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Background & Aim
Lentiviral vectors (LVV) are the most common delivery method for transducing T cells for CAR-T therapies, and their production and purification are major cost-drivers in manufacturing; an industry “gold standard” of 10-20% recovery results in oversized and expensive production batches. While methods for purifying monoclonal antibodies and vaccines are well established as platform processes, effective and consistent purification strategies for LVV are a serious challenge due to 1) the labile nature of the virus, 2) physically segregating LVV from the cells from which they bud, 3) removing host cell DNA and protein, and 4) 0.2 µm sterile filtration for 0.08-0.12 µm particles at high concentrations. An ideal purification platform would solve these problems and handle material from adherent and suspension-based cells, as well as stable producers and a range of transient-transfection conditions in a closed, scalable manner. Although unit operations from mAB and vaccine bioprocessing are readily available, they have yet to be successfully commercialized for LVV (e.g. affinity chromatography) or are detrimental to infectivity (e.g. anion exchange). Furthermore, membrane/resin chemistries and consumable sizes have been singly optimized for bioprocessing. Thus, a host of wildly divergent, open, and non-scalable schemes are being developed across industry and academia (e.g. spin filters vs. TFF vs. AEX), resulting in poor recoveries, inconsistency of product, and risk of contamination.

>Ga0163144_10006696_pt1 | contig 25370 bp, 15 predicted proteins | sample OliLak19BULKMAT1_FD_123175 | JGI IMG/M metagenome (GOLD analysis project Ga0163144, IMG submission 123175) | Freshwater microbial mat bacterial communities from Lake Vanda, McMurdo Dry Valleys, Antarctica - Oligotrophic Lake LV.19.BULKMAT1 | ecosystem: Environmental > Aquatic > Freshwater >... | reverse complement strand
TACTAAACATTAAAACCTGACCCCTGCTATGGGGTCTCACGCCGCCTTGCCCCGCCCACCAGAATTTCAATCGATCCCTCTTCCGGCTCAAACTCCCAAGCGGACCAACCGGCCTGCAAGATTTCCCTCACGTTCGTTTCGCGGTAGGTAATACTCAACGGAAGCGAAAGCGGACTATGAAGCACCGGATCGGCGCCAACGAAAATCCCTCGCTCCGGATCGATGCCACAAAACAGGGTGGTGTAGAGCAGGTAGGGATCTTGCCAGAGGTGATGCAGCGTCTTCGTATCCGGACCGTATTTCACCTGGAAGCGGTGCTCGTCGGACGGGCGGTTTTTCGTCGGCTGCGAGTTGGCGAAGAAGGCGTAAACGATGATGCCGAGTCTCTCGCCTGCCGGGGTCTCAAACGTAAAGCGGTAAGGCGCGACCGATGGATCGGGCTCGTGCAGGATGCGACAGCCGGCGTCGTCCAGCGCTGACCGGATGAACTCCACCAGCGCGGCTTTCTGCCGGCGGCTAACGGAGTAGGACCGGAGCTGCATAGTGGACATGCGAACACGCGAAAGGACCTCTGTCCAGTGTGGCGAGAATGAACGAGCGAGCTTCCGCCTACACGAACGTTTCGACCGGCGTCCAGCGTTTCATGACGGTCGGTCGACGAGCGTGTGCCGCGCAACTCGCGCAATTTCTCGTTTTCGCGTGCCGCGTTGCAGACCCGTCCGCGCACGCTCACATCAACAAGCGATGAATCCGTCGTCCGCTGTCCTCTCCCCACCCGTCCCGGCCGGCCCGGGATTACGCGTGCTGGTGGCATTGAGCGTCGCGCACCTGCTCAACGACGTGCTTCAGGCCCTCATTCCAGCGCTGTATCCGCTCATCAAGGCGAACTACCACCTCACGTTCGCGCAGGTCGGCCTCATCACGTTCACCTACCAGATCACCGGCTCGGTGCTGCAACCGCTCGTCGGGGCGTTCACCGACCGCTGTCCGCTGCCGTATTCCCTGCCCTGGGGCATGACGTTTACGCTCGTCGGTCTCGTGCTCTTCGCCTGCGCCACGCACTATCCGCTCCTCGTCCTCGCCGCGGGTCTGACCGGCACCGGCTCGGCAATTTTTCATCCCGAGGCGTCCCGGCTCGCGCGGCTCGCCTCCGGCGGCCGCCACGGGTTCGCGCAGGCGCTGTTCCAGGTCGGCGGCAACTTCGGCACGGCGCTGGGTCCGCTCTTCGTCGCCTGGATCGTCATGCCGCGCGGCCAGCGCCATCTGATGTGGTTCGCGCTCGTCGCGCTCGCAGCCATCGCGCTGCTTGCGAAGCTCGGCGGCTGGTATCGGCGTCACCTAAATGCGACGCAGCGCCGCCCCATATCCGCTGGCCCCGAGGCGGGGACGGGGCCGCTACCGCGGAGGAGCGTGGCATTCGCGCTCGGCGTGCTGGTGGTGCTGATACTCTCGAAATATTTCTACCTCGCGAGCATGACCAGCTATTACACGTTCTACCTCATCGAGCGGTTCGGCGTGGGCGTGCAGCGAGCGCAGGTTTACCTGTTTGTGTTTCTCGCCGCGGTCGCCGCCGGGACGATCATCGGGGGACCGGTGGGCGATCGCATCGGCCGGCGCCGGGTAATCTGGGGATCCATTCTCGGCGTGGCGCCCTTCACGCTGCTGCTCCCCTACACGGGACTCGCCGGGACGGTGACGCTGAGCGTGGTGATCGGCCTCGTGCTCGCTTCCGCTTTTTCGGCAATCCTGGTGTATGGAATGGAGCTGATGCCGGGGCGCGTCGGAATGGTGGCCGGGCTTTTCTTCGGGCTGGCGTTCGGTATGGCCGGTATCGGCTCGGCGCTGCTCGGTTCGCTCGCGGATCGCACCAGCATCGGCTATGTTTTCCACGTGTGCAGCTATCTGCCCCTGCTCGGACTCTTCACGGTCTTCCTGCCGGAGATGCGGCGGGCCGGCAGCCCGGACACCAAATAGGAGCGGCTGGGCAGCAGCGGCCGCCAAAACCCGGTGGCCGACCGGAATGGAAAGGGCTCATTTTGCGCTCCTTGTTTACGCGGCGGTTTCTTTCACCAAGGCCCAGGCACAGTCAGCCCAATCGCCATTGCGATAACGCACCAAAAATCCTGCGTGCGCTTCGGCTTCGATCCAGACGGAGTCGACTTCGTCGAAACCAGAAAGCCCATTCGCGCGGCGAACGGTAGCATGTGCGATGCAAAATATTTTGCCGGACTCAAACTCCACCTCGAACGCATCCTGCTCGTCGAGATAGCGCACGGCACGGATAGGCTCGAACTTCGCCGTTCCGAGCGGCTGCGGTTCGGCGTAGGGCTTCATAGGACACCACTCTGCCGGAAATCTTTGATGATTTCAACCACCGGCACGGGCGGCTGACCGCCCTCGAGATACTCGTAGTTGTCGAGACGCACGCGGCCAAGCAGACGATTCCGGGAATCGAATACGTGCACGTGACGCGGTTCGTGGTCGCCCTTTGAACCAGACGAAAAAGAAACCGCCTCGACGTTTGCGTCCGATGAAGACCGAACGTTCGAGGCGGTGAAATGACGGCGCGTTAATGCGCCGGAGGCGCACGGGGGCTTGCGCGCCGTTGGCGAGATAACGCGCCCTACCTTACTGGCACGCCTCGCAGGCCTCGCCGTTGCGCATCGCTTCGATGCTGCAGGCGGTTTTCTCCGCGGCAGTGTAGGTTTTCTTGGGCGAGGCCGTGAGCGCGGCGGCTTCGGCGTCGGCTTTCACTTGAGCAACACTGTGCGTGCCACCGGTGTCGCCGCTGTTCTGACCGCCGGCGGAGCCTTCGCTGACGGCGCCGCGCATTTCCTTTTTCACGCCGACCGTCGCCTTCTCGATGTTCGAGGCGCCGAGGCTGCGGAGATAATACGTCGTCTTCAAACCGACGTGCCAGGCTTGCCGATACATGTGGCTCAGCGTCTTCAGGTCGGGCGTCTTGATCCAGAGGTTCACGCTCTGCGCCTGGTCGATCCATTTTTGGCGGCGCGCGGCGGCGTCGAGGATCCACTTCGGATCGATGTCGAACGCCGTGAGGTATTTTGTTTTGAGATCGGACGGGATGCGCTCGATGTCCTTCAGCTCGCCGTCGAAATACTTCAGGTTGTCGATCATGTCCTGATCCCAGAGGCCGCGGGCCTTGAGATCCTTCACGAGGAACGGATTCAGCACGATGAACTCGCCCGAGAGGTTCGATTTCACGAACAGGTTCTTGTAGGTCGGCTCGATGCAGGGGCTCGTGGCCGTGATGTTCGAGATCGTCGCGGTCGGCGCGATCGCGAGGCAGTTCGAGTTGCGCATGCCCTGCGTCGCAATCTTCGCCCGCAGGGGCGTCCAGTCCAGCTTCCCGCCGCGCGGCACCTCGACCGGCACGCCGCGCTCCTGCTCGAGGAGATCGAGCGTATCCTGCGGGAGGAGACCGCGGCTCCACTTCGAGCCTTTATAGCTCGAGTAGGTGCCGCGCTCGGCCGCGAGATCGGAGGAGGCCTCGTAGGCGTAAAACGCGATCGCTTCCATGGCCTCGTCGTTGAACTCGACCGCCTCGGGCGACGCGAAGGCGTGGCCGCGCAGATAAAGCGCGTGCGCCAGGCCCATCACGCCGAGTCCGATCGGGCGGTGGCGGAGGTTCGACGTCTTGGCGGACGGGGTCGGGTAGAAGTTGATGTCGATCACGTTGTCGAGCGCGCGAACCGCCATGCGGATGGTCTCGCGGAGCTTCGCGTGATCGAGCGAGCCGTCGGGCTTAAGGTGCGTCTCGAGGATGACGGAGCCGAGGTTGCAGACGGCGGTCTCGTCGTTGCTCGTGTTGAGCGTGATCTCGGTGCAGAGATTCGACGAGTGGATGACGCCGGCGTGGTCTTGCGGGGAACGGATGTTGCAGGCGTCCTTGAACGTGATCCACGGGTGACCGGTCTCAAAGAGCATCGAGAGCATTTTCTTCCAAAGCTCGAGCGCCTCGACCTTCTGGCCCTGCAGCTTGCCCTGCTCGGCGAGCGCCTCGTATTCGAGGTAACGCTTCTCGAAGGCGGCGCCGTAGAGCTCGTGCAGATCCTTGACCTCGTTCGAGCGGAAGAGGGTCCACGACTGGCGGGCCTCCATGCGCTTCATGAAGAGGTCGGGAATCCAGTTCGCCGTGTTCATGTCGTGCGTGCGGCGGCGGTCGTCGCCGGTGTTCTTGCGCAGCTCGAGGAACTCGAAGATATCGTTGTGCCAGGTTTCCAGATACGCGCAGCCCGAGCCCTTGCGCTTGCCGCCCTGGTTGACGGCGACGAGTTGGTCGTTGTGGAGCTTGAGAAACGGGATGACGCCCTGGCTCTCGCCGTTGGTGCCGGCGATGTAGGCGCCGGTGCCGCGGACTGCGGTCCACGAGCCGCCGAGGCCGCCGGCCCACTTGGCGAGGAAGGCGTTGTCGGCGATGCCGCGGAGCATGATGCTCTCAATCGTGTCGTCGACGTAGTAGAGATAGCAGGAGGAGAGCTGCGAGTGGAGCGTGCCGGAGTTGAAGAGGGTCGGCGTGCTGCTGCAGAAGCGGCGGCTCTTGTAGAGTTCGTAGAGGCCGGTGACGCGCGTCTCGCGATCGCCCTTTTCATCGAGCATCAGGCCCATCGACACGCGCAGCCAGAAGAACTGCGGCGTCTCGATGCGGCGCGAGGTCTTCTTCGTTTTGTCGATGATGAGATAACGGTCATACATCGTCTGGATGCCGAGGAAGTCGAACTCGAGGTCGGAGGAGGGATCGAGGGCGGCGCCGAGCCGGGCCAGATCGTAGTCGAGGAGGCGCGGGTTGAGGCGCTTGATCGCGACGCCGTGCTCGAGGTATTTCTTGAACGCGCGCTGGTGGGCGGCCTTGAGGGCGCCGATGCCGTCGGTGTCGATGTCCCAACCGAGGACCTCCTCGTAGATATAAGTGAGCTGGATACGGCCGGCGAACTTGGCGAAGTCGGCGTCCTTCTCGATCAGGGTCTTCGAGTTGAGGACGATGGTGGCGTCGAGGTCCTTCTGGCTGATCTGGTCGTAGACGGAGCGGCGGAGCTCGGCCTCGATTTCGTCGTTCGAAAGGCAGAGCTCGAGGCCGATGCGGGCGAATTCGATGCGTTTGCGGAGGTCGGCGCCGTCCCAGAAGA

Methods, Results & Conclusion
At GE Fast Trak Toronto/CCRM we are developing a closed, single-use, ambient temperature, single-day downstream lentiviral vector purification process that aims to robustly and consistently purify and concentrate LVV to minimums of 1E8 TU/mL and 25% recovery with 2-3 log reduction of host cell protein and DNA. I will discuss development and current progress of taking a chimeric approach to downstream processing by aiming to replace non-scalable ultracentrifugation with depth filtration (mABs), non-existent affinity chromatography with TFF (biologics), applying a novel multimodal chromatography for purification (vaccines), and developing effective methods for sterile filtration, all in a closed manner with maximum automation. The combination of single-use consumables, reduced processing time, and increased recovery will greatly reduce COGs for the entire CAR-T manufacturing process and thus increase access to these powerful new treatments.
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© 2019 Published by Elsevier Inc.